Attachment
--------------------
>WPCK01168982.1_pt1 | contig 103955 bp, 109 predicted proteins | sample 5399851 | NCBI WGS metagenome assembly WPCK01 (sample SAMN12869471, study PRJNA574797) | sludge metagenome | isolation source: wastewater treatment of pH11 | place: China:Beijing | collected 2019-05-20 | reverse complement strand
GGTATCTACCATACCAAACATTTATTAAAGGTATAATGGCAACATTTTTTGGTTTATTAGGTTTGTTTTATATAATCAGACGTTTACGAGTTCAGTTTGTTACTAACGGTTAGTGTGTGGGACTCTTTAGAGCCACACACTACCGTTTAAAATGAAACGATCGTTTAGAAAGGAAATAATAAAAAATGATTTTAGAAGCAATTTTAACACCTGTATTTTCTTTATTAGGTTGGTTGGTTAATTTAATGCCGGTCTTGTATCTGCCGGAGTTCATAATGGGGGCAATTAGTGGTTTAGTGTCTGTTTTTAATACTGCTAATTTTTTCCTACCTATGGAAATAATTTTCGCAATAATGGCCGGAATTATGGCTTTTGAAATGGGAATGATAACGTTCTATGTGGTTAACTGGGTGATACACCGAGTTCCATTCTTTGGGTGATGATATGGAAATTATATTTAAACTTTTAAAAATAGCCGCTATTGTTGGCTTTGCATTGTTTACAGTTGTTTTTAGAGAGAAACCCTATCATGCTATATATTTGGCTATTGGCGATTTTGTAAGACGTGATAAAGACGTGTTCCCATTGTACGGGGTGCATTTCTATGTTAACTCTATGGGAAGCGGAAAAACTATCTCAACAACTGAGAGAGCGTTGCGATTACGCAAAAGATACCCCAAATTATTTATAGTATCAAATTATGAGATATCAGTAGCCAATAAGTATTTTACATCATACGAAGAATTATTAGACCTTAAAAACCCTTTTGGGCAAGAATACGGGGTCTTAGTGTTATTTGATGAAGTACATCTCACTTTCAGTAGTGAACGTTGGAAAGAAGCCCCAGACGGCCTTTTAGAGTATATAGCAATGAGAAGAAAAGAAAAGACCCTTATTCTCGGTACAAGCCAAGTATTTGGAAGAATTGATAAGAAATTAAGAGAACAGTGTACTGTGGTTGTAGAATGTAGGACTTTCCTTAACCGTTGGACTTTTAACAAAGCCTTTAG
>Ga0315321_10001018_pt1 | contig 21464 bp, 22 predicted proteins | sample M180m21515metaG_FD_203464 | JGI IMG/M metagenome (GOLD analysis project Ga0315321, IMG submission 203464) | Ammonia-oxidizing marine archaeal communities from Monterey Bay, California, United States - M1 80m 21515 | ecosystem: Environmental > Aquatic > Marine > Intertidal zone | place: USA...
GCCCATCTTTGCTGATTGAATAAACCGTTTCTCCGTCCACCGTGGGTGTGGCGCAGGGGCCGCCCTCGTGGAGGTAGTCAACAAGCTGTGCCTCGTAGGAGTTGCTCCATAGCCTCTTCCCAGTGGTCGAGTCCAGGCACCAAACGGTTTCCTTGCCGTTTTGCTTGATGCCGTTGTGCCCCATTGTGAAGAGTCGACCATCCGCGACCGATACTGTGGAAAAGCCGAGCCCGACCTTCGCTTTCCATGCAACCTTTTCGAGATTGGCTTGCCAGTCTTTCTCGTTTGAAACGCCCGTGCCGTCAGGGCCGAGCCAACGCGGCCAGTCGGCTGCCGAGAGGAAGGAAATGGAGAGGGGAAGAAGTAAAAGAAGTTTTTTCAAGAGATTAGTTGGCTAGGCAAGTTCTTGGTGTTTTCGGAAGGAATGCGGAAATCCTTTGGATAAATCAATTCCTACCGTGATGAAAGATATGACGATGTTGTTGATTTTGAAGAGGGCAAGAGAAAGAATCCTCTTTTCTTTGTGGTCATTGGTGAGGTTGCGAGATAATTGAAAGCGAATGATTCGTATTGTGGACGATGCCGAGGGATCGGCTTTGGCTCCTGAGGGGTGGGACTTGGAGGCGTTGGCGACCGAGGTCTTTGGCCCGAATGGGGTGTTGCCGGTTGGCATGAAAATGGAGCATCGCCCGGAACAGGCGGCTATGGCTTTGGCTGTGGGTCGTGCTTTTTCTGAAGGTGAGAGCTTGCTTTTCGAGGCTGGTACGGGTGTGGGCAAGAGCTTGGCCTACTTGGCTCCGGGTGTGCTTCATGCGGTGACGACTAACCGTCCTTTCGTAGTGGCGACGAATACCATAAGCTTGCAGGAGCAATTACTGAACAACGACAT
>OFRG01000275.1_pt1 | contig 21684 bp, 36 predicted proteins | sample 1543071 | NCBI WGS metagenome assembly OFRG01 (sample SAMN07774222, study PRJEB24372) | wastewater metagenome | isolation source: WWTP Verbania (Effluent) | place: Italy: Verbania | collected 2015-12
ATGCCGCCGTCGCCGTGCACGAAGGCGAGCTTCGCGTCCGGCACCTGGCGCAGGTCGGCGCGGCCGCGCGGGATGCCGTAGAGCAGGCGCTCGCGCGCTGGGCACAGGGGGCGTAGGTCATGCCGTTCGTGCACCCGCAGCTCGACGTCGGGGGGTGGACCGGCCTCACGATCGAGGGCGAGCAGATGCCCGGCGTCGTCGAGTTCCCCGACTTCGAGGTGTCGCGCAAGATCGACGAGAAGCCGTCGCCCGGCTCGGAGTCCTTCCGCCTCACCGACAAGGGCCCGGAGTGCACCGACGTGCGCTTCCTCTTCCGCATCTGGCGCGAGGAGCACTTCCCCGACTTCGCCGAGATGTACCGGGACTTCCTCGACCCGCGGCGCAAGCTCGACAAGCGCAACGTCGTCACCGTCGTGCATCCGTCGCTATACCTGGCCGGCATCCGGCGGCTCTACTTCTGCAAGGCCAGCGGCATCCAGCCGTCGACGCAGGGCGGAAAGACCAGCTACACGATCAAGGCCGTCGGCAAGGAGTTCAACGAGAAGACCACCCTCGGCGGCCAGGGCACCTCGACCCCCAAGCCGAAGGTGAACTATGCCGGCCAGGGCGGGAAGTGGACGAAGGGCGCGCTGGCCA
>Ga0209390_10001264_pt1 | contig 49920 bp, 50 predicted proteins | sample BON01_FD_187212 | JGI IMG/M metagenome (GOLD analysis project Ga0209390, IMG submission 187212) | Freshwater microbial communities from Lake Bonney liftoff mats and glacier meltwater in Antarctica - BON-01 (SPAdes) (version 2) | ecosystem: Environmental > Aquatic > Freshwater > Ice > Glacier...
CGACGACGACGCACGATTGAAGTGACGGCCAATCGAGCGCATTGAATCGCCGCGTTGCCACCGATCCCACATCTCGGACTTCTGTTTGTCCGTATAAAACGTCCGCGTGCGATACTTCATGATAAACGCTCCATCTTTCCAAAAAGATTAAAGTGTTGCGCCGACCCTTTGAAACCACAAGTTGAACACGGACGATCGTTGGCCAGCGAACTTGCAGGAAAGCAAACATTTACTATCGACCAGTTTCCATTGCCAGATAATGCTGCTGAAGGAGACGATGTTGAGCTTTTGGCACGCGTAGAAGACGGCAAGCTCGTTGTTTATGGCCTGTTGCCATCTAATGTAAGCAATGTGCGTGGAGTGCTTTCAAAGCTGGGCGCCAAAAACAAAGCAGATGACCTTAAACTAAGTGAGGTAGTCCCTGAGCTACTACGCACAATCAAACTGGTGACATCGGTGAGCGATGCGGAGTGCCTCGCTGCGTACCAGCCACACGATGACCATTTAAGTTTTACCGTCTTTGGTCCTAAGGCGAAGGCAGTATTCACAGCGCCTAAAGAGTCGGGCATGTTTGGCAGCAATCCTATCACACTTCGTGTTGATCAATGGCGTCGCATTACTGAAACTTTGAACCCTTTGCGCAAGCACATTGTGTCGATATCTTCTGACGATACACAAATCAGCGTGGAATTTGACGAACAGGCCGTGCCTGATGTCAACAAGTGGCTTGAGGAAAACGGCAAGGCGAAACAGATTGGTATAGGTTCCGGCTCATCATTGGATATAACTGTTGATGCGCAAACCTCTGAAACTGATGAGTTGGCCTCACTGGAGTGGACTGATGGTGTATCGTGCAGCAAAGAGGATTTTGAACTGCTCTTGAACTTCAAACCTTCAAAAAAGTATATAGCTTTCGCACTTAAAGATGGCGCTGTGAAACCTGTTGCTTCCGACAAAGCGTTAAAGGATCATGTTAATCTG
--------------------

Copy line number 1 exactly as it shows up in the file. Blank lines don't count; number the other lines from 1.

>WPCK01168982.1_pt1 | contig 103955 bp, 109 predicted proteins | sample 5399851 | NCBI WGS metagenome assembly WPCK01 (sample SAMN12869471, study PRJNA574797) | sludge metagenome | isolation source: wastewater treatment of pH11 | place: China:Beijing | collected 2019-05-20 | reverse complement strand